The Student Voice of Coastal Carolina University



Debate divides Conway

CCU hosts Mayor Barbara Blain-Bellamy and Ken Richardson for political debate
keller goldstein
Audience members stand to welcome the candidates at the debate on Oct. 25

Coastal Carolina University held a mayoral debate between candidates Barbara Blain-Bellamy and Ken Richardson in the Johnson Auditorium Oct. 25 in anticipation for the City of Conway’s general election on Nov. 7. 


Current Conway Mayor Blain-Bellamy and her opponent, former Horry County Board of Education Chairman Richardson, stood alongside each other as they faced questions from moderator Drew Kurlowski, an associate professor of political science at CCU. 


After winning a coin toss prior to the event, Blain-Bellamy opted to let Richardson speak first, which would then give her the final word at the conclusion of the debate. Both candidates were given three minutes each to introduce themselves and make opening statements. 


Lee Belcher, a commercial banker at First Citizens, said he attended the debate in order to hear both sides and stay informed on what is happening in the city and his community.  


“I think it’s important for all citizens to understand what their challenges are, what the future holds, and what each one of them plans to do to really help us continue to grow, Belcher said, “but at a pace we need to continue to thrive.”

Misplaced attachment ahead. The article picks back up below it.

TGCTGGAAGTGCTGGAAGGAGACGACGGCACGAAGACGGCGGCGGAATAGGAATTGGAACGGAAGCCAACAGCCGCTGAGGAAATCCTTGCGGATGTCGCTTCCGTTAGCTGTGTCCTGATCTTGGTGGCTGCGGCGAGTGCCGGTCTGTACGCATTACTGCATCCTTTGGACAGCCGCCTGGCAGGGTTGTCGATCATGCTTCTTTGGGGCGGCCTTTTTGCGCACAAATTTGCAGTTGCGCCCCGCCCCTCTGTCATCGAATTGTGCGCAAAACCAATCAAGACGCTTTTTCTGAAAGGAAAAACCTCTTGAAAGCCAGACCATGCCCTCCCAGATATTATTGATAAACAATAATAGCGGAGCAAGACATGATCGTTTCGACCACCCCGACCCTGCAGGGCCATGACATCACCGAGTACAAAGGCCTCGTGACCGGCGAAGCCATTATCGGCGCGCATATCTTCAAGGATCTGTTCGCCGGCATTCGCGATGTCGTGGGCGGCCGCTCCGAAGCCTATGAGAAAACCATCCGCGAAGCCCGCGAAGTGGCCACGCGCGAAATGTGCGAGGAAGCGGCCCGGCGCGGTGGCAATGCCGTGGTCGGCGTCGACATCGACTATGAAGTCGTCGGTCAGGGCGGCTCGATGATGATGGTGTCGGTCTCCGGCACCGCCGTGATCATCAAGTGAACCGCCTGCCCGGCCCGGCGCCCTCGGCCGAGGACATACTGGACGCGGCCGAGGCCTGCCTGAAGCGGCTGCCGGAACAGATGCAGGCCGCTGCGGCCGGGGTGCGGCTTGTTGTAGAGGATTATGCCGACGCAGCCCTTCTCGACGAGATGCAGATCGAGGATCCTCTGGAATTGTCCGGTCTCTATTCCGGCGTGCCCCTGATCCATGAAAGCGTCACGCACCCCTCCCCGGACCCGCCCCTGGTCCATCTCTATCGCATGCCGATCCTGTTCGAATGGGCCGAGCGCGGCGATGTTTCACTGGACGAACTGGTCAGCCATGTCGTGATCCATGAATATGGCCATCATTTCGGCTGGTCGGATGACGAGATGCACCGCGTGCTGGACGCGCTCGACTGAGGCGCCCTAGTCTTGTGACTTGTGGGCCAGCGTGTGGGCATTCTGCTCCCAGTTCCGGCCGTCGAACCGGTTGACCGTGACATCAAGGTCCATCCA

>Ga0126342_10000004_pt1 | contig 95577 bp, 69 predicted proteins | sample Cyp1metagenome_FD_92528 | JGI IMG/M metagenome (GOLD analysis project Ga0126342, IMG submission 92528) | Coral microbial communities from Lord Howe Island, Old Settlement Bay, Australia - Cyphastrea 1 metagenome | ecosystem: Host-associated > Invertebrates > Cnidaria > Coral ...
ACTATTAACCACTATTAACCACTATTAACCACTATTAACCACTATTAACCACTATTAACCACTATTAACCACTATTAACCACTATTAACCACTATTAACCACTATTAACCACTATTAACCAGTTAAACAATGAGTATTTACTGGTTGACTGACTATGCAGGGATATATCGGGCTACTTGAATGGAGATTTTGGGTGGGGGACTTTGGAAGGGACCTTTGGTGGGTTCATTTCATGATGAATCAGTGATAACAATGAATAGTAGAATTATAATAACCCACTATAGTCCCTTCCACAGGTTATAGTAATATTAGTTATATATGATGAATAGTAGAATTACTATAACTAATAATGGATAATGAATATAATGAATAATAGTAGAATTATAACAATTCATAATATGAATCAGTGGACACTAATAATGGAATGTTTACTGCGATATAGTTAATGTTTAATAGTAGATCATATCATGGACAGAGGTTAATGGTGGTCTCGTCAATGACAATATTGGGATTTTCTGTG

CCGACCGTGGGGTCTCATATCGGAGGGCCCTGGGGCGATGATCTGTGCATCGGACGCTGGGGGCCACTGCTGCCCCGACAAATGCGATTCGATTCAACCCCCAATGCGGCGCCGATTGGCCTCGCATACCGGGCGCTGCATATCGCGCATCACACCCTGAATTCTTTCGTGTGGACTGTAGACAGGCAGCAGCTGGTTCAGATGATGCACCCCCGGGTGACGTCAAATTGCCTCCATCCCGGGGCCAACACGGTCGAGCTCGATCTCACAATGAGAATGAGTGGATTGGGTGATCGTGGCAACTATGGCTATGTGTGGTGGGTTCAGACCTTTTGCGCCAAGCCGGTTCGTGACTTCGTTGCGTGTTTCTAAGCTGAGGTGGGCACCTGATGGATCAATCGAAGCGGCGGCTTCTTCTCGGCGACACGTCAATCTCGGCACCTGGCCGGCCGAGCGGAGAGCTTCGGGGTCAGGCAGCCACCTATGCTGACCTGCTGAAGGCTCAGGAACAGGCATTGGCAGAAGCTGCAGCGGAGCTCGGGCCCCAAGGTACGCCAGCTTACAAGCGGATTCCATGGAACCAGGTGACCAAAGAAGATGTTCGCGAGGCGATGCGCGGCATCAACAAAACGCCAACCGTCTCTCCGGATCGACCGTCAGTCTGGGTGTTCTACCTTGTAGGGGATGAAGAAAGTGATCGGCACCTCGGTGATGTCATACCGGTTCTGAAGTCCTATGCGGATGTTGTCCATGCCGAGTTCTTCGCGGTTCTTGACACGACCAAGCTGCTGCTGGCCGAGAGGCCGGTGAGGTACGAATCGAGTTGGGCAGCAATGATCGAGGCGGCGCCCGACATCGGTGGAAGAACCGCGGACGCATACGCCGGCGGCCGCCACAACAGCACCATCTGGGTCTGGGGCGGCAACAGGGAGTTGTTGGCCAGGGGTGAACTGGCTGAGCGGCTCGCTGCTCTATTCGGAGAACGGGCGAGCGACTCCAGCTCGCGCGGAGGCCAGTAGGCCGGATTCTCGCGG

Richardson kicked off the night by thanking the University for hosting the event, as well as the Conway Chamber of Commerce for making it happen.  


“You know I really feel like I’m home tonight, because my whole life has been all within five minutes of here,” Richardson said. “I thought that I was going to be retired when I finished up my four years as chair of the Board of Education but, things happen, things come up, different things change in life.” 


Blain-Bellamy began her introduction by acknowledging the Edgar Dyer Institute for Leadership and Public Policy who also played a role in setting up the event. She also went on to describe the change that Conway has endured over the years, and how she plans to accommodate and plan for more changes in the town and its economy.  


“Conway’s economy was based on tobacco, turpentine and timber. There was a much simpler life, people grew their own crops, they made their own clothes, they made a life of what was available,” she said. “Today, we enjoy so many pieces of technology that made life easier and smoother for us all. Today, Conway is a thriving, mini metropolitan area.”  


Blain-Bellamy gave a shout out to the young leaders in attendance, which she personally invited to come out and attend. Among those invited were Conway High School senior Rachell Hernandez, who was recently elected junior mayor of the Mayor’s Youth Advisory Council.   


Hernandez said she wanted to attend in order to get both sides since she had never met Richardson, as well as support Blain-Bellamy for what she has done for the youth.